The Classical Concerto
The Classical concerto (c. 1750–1830)
since1750 the concerto has found its chief place in society not in church or at
court but in the concert hall. Some of the excitement it could arouse in classical
musical life is recaptured in the Mozart family letters. Mozart’s introduction of a
new piano concerto (K. 456?) in a Vienna theatre concert was reported by his
father on February 16, 1785:
. . . your brother played a glorious concerto, . . . I was sitting [close] . . . and had
the great pleasure of hearing so clearly all the interplay of the instruments ...
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A classical concerto is a three-movement work for an instrumental soloist and orchestra.
It combines the soloist's virtuosity and interpretive abilities with the orchestra's wide range
of tone colour and dynamics. Emerging from this encounter is a contrast of ideas and
sound that is deamatic and satisfying.
The classical love of balance can be seen in the concerto, wher soloist and orchestra are
equally important. Solo instruments in classical concertos include violin, cello, clarinet,
bassoon, trumpet, horn and piano. Concertos can last anywhere from 20 to 45 minutes,
and it has three movements: (1)fast, (2)slow, and (3)fast. A concerto has no minuet or
scherzo.
Int the first movement and sometimes in the last movement, there is a special
unaccompanied showpiece for the soloist, the cadenza. The soloist will be able to display
virtuosity by playing dazzling scale passages and broken chords. Themes of the
movement are varied and presentd in new keys. At the end of a cadenza, the soloist
plays a long trill followed by a chord that meshes with the re-entrance of the orchestra.
Cadenzas are improvised by the soloist.
Classical concertos
Further information: Mozart Piano Concertos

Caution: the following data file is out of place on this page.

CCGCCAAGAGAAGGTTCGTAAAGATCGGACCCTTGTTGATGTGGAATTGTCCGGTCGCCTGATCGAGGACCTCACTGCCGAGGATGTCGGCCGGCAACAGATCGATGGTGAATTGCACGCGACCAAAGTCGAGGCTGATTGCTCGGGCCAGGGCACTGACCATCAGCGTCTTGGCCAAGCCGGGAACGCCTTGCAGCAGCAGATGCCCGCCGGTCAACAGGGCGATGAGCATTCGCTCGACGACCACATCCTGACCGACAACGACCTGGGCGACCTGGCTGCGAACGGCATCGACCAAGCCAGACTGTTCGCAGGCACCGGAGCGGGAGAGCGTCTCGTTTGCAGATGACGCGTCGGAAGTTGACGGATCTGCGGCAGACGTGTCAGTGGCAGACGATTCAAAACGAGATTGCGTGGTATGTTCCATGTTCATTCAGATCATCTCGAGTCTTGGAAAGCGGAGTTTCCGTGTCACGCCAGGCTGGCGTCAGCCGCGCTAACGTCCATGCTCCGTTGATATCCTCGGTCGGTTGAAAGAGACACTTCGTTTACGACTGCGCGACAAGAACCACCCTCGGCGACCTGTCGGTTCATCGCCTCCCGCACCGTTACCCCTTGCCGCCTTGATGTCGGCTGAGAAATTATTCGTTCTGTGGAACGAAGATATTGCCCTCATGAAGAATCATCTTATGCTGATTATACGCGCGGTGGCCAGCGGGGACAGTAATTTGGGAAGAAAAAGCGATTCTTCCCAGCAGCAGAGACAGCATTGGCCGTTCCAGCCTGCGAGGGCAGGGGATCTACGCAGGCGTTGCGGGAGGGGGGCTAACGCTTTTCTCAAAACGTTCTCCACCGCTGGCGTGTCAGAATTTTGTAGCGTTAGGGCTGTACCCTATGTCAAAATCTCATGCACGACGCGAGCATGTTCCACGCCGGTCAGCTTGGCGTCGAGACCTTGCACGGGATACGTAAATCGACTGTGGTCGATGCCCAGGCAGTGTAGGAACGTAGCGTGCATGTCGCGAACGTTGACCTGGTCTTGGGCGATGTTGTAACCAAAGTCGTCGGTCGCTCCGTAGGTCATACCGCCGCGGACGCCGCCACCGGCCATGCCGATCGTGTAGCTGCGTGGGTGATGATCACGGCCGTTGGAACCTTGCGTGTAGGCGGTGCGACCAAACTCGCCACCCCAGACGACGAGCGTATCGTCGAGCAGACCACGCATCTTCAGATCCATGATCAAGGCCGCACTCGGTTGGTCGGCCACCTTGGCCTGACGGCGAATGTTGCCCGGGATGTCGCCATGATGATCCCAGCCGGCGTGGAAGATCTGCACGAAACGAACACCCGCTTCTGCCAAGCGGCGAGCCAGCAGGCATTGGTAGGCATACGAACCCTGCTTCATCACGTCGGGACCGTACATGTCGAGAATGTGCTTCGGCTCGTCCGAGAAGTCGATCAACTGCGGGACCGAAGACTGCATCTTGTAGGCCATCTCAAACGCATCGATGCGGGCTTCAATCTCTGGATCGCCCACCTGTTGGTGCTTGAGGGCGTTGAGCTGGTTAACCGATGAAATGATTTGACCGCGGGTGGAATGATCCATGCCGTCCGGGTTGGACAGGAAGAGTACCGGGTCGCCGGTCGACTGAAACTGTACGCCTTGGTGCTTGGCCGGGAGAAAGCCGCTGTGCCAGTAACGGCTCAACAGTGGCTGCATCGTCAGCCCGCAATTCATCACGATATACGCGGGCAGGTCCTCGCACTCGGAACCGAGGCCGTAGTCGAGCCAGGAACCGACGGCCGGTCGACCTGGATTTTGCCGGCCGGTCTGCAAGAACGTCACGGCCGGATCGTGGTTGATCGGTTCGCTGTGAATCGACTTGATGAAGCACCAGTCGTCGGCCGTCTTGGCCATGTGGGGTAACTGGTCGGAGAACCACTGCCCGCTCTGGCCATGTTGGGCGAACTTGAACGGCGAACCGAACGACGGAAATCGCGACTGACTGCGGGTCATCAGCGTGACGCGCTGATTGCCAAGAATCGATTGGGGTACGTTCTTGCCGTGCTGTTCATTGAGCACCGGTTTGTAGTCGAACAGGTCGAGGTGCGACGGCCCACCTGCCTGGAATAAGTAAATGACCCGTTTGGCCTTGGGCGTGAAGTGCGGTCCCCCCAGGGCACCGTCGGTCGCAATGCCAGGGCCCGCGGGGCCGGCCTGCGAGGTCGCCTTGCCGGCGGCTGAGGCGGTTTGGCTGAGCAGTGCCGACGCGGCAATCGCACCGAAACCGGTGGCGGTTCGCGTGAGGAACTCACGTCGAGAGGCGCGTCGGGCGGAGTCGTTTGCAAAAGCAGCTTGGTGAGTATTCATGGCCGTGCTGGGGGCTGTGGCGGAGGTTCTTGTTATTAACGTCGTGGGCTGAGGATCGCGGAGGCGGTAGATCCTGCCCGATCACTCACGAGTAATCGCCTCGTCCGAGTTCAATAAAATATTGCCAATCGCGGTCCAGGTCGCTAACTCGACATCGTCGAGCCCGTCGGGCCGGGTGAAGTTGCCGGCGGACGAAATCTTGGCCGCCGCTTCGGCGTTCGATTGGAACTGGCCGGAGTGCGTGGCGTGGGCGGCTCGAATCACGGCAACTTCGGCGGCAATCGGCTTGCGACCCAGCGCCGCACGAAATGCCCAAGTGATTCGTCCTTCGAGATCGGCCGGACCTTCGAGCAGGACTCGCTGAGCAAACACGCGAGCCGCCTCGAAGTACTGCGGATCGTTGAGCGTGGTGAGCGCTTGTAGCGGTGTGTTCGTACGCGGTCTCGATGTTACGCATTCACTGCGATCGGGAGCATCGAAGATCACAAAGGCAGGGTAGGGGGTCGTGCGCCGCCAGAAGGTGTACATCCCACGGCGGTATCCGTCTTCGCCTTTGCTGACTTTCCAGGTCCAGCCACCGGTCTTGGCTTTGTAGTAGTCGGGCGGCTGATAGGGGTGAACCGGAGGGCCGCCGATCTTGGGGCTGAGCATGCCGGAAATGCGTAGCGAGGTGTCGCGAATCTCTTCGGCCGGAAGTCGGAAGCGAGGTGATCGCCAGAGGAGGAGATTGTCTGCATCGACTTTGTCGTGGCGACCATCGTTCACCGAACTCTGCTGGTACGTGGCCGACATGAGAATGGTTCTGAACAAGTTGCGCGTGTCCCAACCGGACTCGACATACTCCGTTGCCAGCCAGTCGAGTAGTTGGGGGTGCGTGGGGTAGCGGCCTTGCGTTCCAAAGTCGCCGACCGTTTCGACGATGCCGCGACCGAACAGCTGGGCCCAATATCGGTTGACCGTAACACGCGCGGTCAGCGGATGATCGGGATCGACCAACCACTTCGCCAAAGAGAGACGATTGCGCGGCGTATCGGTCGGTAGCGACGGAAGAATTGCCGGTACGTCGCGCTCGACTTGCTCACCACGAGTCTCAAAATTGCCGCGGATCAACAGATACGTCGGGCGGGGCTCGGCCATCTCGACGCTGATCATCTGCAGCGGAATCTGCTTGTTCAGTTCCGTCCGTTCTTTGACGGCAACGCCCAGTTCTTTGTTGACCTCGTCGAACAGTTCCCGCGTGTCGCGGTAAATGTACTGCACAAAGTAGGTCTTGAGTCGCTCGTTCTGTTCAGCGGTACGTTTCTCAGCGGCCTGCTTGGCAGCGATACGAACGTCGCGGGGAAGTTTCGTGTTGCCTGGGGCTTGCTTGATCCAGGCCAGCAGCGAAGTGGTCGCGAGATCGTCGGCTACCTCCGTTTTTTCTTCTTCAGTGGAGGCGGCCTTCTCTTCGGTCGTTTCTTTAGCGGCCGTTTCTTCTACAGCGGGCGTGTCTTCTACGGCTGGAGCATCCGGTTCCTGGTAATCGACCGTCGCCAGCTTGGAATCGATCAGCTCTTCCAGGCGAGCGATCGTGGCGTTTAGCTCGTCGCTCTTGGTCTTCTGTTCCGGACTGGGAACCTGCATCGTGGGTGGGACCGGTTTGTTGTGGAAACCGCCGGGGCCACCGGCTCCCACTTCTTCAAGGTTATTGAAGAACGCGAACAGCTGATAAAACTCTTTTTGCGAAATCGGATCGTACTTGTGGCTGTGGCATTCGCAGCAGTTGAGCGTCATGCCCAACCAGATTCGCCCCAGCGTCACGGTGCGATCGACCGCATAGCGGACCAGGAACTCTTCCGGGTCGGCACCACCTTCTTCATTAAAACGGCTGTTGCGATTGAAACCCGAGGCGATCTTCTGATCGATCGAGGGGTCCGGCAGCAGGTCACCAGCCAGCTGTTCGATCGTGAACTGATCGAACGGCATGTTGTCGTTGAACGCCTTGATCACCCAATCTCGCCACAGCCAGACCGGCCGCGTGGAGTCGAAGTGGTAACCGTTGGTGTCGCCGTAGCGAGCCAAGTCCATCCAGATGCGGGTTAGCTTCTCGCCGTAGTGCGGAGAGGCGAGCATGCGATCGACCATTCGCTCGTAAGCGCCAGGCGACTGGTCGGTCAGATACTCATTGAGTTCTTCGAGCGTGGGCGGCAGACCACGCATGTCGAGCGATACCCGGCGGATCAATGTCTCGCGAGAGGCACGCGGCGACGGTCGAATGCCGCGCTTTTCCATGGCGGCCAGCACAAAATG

The concertos of Bach’s sons are perhaps the best links between those of the Baroque period and those of
Mozart. C.P.E. Bach’s keyboard concertos contain some brilliant soloistic writing. Some of them have
movements that run into one another without a break, and there are frequent cross-movement thematic
references. Mozart, as a boy, made arrangements for harpsichord and orchestra of three sonata movements
by Johann Christian Bach. By the time he was twenty, he was able to write concerto ritornelli that gave the
orchestra admirable opportunity for asserting its character in an exposition with some five or six sharply
contrasted themes, before the soloist enters to elaborate on the material. He wrote one concerto each for
flute, oboe (later rearranged for flute and known as Flute Concerto No. 2), clarinet, and bassoon, four for horn,
a Concerto for Flute, Harp and Orchestra, and a Sinfonia Concertante for Violin, Viola and Orchestra. They all
exploit the characteristics of the solo instrument brilliantly. His five violin concertos, written in quick
succession, show a number of influences, notably Italian and Austrian. Several passages have leanings
towards folk music, as manifested in Austrian serenades. However, it was in his twenty-three original piano
concertos that he excelled himself. It is conventional to state that the first movements of concertos from the
Classical period onwards follow the structure of sonata form. Mozart, however, treats sonata form in his
concerto movements with so much freedom that any broad classification becomes impossible. For example,
some of the themes heard in the exposition may not be heard again in subsequent sections. The piano, at its
entry, may introduce entirely new material. There may even be new material in the so-called recapitulation
section, which in effect becomes a free fantasia. Towards the end of the first movement, and sometimes in
other movements too, there is a traditional place for an improvised cadenza. The slow movements may be
based on sonata form or abridged sonata form, but some of them are romances. The finale is sometimes a
rondo, or even a theme with variations.
Aspects of the topic concerto are discussed in the following places at Britannica.
history and development
Baroque and Classical periods (in Western music: The sonata and concerto)
Beethoven (in Ludwig van Beethoven (German composer): Structural innovations)
Brahms (in Johannes Brahms (German composer): Aims and achievements)
counterpoint (in counterpoint (music): The Baroque period)
http://www.britannica.com/EBchecked/topic/213672/mu
sical-form/27882/The-sonata#ref396056
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